Could the 2019 SEC Season be Another 2010?

Lyn Scarbrough

September 11, 2019 at 12:49 pm.

It’s uncanny how often history repeats itself or at least how often there comes a chance for that to happen.

One of those opportunities is the 2019 Southeastern Conference football season. The possible repeat scenario gets started in Columbia, S.C. on Saturday when Alabama, a 24-point favorite, travels to face South Carolina.

Could this be a repeat of what happened in 2010?

Already this season, the undefeated Crimson Tide has soundly defeated Duke, 42-3, and is ranked No. 2 nationally. Nine years ago when Alabama went on the road to play the Gamecocks, it was also undefeated and ranked No. 1 in the national polls. The Tide had also already beaten Duke, 62-13.

South Carolina enters the game on Saturday having lost one game, a four-point loss to North Carolina. In 2010, the Gamecocks, an eight-point underdog, also entered the Bama game with just one loss, an eight-point defeat by Auburn.

At the same time nine seasons ago, the Tide’s two primary contenders in the SEC Western Division were LSU and Auburn. By mid-October, both teams of Tigers were undefeated and ranked in the Top 6 nationally.

There’s still a lot of football to be played this season, but at this point LSU and Auburn appear to again be the biggest threats to Alabama’s SEC West supremacy. Both are undefeated, ranked in the Top 8 and have already won away from home over teams in the national Top 10. Texas A&M and Mississippi State, especially the Aggies, still have to be considered dangerous in the SEC West with talented skill position players and strong defenses.

In 2010, South Carolina spotted Alabama an early field goal, then took control and never looked back. With three touchdown passes by quarterback Stephen Garcia, the Gamecocks led 21-3 at halftime on the way to a dominating 35-21 win.

LSU and Auburn met on the Plains in late October that year, both still undefeated, and Auburn took a narrow 24-17 win. The following week, Bama went to Tiger Stadium in Baton Rouge with both teams having just one loss. LSU won that game, 24-21.

LSU went on to have just two losses, defeated future SEC rival Texas A&M in the Cotton Bowl and finished No. 11 in the final Associated Press poll. Auburn finished undefeated and won the national championship with a win over Oregon. Alabama had a 10-3 mark and massacred Michigan State, 49-7, in the Capital One Bowl.

Things have changed since 2010.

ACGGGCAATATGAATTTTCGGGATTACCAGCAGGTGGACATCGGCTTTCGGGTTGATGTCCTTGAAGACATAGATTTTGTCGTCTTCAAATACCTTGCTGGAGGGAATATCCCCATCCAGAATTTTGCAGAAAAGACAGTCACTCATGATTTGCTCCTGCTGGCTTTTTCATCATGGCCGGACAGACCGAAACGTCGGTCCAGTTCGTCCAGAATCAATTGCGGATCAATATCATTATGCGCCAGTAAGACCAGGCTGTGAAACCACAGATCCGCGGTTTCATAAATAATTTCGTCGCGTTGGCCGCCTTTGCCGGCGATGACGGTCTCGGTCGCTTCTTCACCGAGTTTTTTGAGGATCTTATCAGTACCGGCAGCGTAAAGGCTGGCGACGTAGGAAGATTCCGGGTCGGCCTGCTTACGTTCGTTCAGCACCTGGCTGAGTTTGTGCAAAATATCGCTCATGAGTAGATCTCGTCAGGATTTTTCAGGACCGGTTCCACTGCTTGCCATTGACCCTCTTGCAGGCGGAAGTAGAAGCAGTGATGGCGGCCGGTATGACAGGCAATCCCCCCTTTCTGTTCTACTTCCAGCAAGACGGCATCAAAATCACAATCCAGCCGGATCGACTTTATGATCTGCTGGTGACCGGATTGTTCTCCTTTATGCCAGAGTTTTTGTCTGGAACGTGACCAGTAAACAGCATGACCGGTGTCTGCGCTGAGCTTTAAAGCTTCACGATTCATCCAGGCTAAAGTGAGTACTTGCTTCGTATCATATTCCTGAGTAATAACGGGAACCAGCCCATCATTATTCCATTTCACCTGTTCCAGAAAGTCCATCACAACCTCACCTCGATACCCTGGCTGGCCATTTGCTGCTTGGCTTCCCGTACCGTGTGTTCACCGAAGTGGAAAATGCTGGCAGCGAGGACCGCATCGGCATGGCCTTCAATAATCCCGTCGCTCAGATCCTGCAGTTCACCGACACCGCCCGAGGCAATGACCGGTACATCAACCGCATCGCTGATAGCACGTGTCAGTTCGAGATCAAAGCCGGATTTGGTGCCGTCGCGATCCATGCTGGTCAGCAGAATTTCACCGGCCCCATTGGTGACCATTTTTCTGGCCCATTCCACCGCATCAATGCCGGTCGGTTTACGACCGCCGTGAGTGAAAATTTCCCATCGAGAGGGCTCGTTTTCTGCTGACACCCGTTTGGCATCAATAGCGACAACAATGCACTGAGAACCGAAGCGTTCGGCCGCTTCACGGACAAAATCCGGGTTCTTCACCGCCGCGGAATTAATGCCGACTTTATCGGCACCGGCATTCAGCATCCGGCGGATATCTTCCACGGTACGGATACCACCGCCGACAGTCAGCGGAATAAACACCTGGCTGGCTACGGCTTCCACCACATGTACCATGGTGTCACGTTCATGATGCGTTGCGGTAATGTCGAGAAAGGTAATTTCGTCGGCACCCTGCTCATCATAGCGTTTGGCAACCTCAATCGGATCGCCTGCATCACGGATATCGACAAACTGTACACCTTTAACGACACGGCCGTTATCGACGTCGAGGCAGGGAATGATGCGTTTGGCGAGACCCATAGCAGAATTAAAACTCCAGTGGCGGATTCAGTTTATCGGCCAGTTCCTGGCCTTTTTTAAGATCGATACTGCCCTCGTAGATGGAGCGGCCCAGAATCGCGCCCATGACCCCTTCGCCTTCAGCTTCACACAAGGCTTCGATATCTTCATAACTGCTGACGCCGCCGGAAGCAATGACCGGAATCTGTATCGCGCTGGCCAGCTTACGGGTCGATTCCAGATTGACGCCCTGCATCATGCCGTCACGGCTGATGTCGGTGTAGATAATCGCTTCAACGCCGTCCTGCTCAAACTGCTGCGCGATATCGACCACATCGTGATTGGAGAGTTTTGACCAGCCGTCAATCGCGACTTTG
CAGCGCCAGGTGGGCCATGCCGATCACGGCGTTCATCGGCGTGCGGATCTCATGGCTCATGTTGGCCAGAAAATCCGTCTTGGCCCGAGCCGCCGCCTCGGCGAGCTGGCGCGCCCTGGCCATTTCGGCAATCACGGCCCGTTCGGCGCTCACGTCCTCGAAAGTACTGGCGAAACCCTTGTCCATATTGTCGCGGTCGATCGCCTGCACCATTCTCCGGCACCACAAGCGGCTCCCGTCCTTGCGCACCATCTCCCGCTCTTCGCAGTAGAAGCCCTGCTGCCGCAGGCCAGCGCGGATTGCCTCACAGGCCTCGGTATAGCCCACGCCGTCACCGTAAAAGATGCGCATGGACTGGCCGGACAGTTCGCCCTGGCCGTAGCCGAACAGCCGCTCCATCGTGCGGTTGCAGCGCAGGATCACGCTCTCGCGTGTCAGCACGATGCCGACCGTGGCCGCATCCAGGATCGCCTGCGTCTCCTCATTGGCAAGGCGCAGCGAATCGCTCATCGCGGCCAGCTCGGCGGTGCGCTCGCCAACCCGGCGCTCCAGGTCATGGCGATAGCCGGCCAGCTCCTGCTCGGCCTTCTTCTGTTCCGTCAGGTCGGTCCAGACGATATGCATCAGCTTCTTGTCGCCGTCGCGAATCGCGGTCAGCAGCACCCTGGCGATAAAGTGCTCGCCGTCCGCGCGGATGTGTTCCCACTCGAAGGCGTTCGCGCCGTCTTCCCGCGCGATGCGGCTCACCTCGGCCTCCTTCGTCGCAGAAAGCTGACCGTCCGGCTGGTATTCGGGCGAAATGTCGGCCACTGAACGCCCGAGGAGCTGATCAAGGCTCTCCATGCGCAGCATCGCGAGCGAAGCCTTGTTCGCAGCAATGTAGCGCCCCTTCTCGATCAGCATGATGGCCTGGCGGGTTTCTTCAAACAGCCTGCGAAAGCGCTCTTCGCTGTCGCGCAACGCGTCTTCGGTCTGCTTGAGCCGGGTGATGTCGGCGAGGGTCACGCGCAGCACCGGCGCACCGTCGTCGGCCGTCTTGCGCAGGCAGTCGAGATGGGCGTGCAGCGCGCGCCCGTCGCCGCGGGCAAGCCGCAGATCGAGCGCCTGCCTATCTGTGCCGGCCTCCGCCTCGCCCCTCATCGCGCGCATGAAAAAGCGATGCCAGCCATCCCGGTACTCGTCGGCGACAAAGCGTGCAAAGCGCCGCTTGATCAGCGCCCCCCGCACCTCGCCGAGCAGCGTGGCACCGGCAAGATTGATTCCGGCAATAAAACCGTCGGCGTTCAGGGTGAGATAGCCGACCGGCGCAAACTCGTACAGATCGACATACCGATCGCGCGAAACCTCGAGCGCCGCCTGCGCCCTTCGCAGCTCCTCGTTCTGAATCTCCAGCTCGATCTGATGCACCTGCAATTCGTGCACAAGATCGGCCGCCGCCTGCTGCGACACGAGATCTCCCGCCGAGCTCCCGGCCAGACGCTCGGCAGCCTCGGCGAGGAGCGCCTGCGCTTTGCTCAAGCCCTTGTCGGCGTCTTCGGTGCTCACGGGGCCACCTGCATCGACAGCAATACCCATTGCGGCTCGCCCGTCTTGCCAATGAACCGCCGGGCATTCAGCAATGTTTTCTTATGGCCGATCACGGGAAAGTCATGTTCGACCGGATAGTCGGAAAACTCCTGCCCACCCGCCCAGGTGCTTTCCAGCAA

LSU defeated Bama during the following regular season (2011), but lost to the Tide in the national championship game rematch in January, 2012. The Crimson Tide has won the game over LSU eight consecutive times since then.

Auburn has beaten Alabama twice in the ensuing seasons, played in one National Championship Game and won two SEC West titles.

Alabama has won four national championships and has lost only 10 games in those eight seasons.

Of course, the players are different now, too.

South Carolina won’t have the long-departed Garcia. Against the Tide, the Gamecocks will be without senior quarterback Jake Bentley, the program’s career record holder in several passing and total offense categories. He is replaced against Alabama by freshman Ryan Hilinski from Orange, Calif. – not yet looking like Bentley.

Auburn won’t have the long-departed Newton. The Heisman Trophy winner, now playing for the Carolina Panthers in the National Football League, was a once-in-a-lifetime talent. He led the team to comeback wins over seven opponents, including Oregon in the final drive of the 2011 season. He is replaced this season by true freshman Bo Nix, talented but inexperienced … multi-threat, a leader … not yet looking like Cam Newton.

Alabama won’t have its strong skilled players from back in those days either. It won’t have quarterback turned-announcer Greg McElroy, All-Pro wide receiver Julio Jones or Heisman Trophy winning running back Mark Ingram.

But, the Tide’s replacements include Heisman Trophy finalist quarterback Tua Tagovailoa, Biletnikoff Award winning wide receiver Jerry Jeudy and junior running back Najee Harris, among a team stocked with All-American candidates and highly touted newcomers.

That’s a line-up that will be hard to beat.

But stranger things have happened … just ask the Tennessee Volunteers.

So, could history repeat itself? Could the 2019 season, which has started much like the 2010 campaign, end up the same way?

Of course, it could. It starts in Columbia, S.C. on Saturday,

But, don’t expect it to happen.